During June 7-10 we ran the first Athena Rationality Workshop at the EA Hotel. The workshop taught the Ease process, which is a mental self debugging framework developed by Matt Goldenberg. The Ease framework incorporates various things he learned and developed during his 5 years of working as a personal coach.

The Ease process is a step by step method going through

  • Awareness - noticing you thoughts, feelings and other mental objects
  • Introspection - finding the root cause of what is going on in your mind
  • Acceptance - accepting that you are who you are in the present and the choices you have done in the past
  • Alignment - creating peace between your internal parts that are involved in the issue you are trying to fix
  • Ecology - checking that whatever shift you made in you mind during the alignment step, does not create new problems elsewhere
  • Creation - building the attitude, habits and external support that you need to keep on track with your new solution
  • Integration - deeply integrate and reinforce new habits and attitude into your mind

Most of the material was taught by Matt. Ryan Thomas, Deni Pop, Toon Alfrink and Linda Linsefors (me) gave one or two lectures each and, to different extents, helped participants during exercises.

Overall the workshop went really well. We got several pieces of positive feedback during the workshop, and from the feedback form as well, although there is room for improvement (see further down). On average the participants estimated the time spent at the workshop to 9.5 times more productive compared to what they would have done otherwise, with answers ranging from 0.5 to 50.

"I was very impressed by the quality of the workshop; to be able to string together so many disparate theories, tools, and techniques into a single coherent framework, is nothing short of genius. Brilliant work!" - Olivier Maas (participant)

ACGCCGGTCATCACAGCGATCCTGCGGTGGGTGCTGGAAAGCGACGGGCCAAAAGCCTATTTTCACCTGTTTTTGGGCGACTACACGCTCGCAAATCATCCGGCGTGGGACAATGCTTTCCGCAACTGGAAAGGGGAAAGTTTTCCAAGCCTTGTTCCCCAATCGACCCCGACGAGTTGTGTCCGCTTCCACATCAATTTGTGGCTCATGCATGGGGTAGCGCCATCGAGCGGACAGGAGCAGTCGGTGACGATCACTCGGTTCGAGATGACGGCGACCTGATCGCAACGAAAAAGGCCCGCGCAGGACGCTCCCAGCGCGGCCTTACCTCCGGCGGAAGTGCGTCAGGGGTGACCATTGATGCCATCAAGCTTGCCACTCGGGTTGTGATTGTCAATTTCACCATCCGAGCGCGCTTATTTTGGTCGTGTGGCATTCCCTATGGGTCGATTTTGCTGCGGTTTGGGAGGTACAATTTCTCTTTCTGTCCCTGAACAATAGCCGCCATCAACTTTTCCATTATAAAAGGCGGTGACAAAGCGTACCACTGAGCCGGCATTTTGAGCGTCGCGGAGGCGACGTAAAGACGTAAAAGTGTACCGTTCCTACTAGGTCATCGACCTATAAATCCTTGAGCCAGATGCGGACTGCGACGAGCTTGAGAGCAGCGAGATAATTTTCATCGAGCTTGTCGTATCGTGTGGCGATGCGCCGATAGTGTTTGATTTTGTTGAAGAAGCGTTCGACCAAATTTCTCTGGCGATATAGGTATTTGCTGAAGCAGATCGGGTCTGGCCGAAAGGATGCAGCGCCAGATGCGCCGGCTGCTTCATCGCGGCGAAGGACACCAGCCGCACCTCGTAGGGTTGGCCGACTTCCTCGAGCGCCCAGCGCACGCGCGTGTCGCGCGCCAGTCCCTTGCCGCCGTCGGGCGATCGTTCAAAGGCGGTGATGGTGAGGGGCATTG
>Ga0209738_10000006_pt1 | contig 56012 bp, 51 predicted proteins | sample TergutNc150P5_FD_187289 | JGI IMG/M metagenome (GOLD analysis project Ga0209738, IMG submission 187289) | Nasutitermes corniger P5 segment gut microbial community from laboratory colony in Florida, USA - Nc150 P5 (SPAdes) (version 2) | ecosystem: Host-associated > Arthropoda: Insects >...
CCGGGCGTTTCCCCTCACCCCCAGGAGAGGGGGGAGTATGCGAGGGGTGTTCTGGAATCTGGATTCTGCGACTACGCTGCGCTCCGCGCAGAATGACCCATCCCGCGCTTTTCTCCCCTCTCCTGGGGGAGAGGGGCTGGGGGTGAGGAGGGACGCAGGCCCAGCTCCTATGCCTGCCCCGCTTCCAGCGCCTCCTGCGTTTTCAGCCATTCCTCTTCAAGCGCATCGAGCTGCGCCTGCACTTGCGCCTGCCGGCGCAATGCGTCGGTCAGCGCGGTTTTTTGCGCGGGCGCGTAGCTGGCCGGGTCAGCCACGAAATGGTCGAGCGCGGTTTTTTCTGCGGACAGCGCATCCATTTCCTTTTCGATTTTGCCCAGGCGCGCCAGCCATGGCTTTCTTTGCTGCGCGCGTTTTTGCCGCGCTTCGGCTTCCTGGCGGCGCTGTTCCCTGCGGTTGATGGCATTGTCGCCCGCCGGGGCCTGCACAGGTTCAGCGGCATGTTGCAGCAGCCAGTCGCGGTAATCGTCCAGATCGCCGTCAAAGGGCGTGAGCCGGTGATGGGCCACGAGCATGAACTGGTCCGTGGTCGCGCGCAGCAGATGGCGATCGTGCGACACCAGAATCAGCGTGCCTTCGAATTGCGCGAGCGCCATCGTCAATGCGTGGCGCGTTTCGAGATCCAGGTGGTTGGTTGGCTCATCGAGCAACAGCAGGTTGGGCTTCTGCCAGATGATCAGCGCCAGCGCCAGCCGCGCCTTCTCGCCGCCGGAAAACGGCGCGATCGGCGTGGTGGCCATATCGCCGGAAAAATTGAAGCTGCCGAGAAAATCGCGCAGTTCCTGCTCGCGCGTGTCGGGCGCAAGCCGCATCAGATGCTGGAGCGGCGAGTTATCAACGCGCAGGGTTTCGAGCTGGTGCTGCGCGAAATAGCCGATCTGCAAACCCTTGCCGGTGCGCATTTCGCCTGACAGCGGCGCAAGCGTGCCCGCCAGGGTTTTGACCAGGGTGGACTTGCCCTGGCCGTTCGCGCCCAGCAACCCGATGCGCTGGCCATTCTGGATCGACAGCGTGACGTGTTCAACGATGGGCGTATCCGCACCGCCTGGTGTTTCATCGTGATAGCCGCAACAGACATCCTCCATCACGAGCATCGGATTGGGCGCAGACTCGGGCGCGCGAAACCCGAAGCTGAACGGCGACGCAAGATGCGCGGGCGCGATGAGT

Who we are

Matt Goldenberg has been working intensely on self-improvement for the past 15 years, was a professional coach for 5 years and has been running applied rationality group workshops for the past 18 months.

Linda Linsefors organizes workshops. She gets the job done.

Toon Alfrink firmly decided to turn around his mental health issues once and for all. Somehow, this time, it actually worked. He visited a Zen Monastery for 3 months and hasn’t been depressed ever since. His productivity benefited just as much, going from struggling at half speed in uni to running an AI Safety startup, the LW Netherlands community, and getting good grades in uni all at once. To the extent that he has an idea how the hell all of this happened, he would like to teach you.

Denisa Pop was a licensed cognitive-behavioral therapist for 5 years and has a PhD in positive human-animal interaction. Now she uses her previous knowledge to improve human-human interaction, doing research in rational compassion and being a Community Manager at the EA hotel.

Ryan Thomas is a student of mindfulness and cognitive psychology. He’s spent the last several years traveling in order to learn and practice techniques for resolving internal conflict and solidifying self alignment.

Things that could have gone better

The first Athena Rationality Workshop was definitely rushed in several ways. We started planning the workshop just a few weeks before the event which was not enough time. The schedule was finalized only the day before the workshop.

If we had started planning earlier we would have had time to notice that the schedule was way too full and time to figure out which parts would be OK to cut out which out hurting the rest of the program. Some lessons were cut out during the workshop, but mostly the result of this mistake was that the workshop itself was rushed too. The participants did not get enough time to practice the techniques or to rest and digest what had been learned.